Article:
Excellent fishing down there!
I know that he lives on the side of a large lake, where he fishes Trout, etc. I've seen pictures of his catches.Delete
To have lost both parents at the age of twelve .... what a thing for a child to go through. I can remember a boy being called out of class in the first year of senior school ( so the same age ) to be told of his fathers death ..... that memory has stayed with me as we were all upset for him. Nice to know that J has had a happy and fulfilled life after such s tragic start. XXXXReplyDelete
Yes, it was totally shocking to us boys. It hardly seemed possible. Luckily he turned out fine.Delete
The nuns were quite hard about things like this and would announce deaths of parents in assembly and offer prayers and then it was business as usual. I remember a girl of about 12 losing both parents in a car crash, not in my form, and the nuns reading it out while she stood there and we just stared straight ahead of us, stunned. Nobody spoke about it afterwards but I can still remember it now.ReplyDelete
That does sound rather harsh. At least J was taken to a quiet room where the headmaster broke the news gently. J said to me that when the headmaster put his arm around him, he knew it was bad news.Delete
The Assembly was to give the news to the school. The individual would have had the news privately and we weren't a boarding school of course. I remember the girl in question had been off for a few days and the news was announced to the school on the day she came back. I remember another girl whose brother was knocked off his bike and killed. Prayers were offered in Assembly each morning in his name for a week with the girl present. Nuns could be extremely harsh, with only one or two exceptions.Delete
My circumstances were similar. My mother (who I don't remember) died a few days after my fifth birthday, my father a month after I turned twelve. His was a long, slow, ugly death from cancer.ReplyDelete
My good fortune in this came from older siblings (still teenagers) who took on my care until I was eighteen.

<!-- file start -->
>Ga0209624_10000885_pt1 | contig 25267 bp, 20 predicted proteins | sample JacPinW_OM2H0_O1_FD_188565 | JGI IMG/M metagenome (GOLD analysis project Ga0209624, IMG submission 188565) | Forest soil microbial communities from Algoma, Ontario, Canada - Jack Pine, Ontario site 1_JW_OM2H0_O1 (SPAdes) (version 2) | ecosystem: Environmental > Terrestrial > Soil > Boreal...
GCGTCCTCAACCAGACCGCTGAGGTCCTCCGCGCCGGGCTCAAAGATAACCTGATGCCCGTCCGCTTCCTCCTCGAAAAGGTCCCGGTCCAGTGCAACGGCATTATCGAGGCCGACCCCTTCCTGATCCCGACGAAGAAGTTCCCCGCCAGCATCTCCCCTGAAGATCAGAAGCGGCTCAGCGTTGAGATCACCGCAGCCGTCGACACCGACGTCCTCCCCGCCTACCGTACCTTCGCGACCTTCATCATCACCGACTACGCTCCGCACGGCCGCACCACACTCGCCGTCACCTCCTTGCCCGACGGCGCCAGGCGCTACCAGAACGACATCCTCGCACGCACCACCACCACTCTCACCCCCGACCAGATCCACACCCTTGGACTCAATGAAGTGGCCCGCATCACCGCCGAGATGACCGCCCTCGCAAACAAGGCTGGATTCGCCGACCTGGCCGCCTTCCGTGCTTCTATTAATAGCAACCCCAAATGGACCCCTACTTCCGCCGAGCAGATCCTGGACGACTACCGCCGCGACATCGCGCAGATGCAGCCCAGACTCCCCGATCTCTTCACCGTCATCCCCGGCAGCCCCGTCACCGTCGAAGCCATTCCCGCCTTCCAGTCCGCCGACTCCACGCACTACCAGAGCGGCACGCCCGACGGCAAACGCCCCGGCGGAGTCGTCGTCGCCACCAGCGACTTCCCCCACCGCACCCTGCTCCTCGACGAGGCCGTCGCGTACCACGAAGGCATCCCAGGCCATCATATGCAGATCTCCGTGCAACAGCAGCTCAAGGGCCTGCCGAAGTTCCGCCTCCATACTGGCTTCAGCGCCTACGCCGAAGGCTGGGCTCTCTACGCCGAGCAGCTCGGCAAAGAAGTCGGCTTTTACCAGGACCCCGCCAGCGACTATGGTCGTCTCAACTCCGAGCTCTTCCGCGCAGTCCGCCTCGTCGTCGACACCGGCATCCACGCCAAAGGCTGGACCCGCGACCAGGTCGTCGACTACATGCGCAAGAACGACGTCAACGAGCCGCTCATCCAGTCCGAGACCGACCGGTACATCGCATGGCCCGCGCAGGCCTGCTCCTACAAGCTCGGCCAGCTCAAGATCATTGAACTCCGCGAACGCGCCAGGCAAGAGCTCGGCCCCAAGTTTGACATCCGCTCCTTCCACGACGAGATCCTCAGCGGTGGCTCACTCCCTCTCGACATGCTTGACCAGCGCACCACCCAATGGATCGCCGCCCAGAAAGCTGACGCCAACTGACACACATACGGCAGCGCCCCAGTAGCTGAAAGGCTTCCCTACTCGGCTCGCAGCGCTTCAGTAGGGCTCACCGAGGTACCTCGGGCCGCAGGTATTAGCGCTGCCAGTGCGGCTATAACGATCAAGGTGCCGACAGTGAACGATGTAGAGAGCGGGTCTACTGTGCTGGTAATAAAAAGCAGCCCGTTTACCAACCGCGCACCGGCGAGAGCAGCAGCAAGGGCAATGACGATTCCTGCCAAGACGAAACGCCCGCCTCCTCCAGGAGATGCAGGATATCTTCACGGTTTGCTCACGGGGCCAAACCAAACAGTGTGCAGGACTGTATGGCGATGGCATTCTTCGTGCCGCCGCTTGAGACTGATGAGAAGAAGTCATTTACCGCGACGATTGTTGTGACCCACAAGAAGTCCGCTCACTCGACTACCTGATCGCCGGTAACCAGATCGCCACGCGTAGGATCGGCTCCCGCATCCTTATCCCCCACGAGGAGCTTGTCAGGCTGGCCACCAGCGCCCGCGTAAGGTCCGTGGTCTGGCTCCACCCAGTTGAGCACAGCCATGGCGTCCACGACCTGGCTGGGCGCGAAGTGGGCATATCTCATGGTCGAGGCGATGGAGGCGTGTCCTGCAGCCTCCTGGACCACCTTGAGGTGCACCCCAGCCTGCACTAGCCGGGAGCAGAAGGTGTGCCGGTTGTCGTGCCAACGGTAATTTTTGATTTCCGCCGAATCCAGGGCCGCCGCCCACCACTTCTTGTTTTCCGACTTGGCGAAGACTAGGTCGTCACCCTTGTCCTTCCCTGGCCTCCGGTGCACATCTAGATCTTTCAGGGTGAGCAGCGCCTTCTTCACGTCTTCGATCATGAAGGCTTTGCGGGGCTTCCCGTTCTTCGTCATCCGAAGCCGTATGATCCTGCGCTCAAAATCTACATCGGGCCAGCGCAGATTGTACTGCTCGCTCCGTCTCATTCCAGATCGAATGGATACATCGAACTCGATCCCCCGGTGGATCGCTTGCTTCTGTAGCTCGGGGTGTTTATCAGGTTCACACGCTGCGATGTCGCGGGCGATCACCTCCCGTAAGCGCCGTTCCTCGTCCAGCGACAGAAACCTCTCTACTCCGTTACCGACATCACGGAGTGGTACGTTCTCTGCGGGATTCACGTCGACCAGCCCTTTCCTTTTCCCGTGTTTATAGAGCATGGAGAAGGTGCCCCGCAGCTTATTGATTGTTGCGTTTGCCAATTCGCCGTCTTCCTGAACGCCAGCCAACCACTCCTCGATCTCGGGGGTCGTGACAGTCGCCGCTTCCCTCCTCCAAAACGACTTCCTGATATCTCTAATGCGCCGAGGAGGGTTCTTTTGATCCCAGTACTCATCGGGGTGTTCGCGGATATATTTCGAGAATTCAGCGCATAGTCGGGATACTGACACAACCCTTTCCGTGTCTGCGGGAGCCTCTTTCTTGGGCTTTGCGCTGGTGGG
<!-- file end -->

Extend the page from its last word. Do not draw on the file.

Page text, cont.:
It never leaves you, always hurts, but I do see it, as you said, as appalling bad luck.
It also means I count my blessings, every day, no matter how simple!
I'm very sorry to hear that; it sounds remarkably similar to J's experience. We should ALL count our blessings.Delete
I didn't become an orphan until I was nearly fifty. But I know now what its like visiting deafening silent parents graves. Great post and like you say we should all count our blessings.ReplyDelete
It's usually at this time of year when we miss them the most; I certainly do.Delete
Kindness is always remembered.ReplyDelete
I remember J as simply being a really nice person. Even at age 13 we know such things.Delete
Nice post and it's nice to hear J found happiness. As others have said, kindness is always remembered.ReplyDelete
I'm almost regretting mentioning about the 'kindness' bit. This was supposed to be about J's bravery in the face of adversity; not about his memories of us.Delete
He was (is) too nice a person not to have ended-up as a very happy man.
In all honesty I can't recall any of my compatriots' being orphaned when they were young. I can't imagine what it might have been like.ReplyDelete
I don't think I remember another friend losing one parent, let alone two. I did have a friend at the same school who lost his twin brother in a road accident.Delete